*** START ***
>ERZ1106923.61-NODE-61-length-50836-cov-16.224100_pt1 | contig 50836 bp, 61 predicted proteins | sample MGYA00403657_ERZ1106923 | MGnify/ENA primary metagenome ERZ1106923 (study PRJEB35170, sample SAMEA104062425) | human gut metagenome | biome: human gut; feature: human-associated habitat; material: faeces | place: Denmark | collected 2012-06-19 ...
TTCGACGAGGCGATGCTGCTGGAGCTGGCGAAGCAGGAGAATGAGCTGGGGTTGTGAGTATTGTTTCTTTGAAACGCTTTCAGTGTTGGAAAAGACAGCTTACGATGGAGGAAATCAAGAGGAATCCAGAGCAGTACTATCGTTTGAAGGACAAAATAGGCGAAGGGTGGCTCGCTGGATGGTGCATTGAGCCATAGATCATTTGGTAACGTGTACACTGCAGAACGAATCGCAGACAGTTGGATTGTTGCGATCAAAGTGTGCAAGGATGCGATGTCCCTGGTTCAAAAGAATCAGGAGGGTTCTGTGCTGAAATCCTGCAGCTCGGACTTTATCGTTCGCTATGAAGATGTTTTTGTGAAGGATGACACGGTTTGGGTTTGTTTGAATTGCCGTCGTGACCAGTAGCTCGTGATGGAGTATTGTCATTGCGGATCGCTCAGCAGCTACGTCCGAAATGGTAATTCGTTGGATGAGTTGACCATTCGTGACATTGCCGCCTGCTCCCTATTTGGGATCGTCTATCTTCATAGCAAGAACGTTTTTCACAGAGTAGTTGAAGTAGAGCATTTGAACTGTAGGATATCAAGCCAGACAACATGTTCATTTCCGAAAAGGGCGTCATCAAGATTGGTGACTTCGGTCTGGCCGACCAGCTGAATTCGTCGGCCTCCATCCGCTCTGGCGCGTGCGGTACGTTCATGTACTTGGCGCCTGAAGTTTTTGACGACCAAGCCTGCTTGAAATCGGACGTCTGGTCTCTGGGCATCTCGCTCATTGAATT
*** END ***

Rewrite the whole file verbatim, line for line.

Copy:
>ERZ1106923.61-NODE-61-length-50836-cov-16.224100_pt1 | contig 50836 bp, 61 predicted proteins | sample MGYA00403657_ERZ1106923 | MGnify/ENA primary metagenome ERZ1106923 (study PRJEB35170, sample SAMEA104062425) | human gut metagenome | biome: human gut; feature: human-associated habitat; material: faeces | place: Denmark | collected 2012-06-19 ...
TTCGACGAGGCGATGCTGCTGGAGCTGGCGAAGCAGGAGAATGAGCTGGGGTTGTGAGTATTGTTTCTTTGAAACGCTTTCAGTGTTGGAAAAGACAGCTTACGATGGAGGAAATCAAGAGGAATCCAGAGCAGTACTATCGTTTGAAGGACAAAATAGGCGAAGGGTGGCTCGCTGGATGGTGCATTGAGCCATAGATCATTTGGTAACGTGTACACTGCAGAACGAATCGCAGACAGTTGGATTGTTGCGATCAAAGTGTGCAAGGATGCGATGTCCCTGGTTCAAAAGAATCAGGAGGGTTCTGTGCTGAAATCCTGCAGCTCGGACTTTATCGTTCGCTATGAAGATGTTTTTGTGAAGGATGACACGGTTTGGGTTTGTTTGAATTGCCGTCGTGACCAGTAGCTCGTGATGGAGTATTGTCATTGCGGATCGCTCAGCAGCTACGTCCGAAATGGTAATTCGTTGGATGAGTTGACCATTCGTGACATTGCCGCCTGCTCCCTATTTGGGATCGTCTATCTTCATAGCAAGAACGTTTTTCACAGAGTAGTTGAAGTAGAGCATTTGAACTGTAGGATATCAAGCCAGACAACATGTTCATTTCCGAAAAGGGCGTCATCAAGATTGGTGACTTCGGTCTGGCCGACCAGCTGAATTCGTCGGCCTCCATCCGCTCTGGCGCGTGCGGTACGTTCATGTACTTGGCGCCTGAAGTTTTTGACGACCAAGCCTGCTTGAAATCGGACGTCTGGTCTCTGGGCATCTCGCTCATTGAATT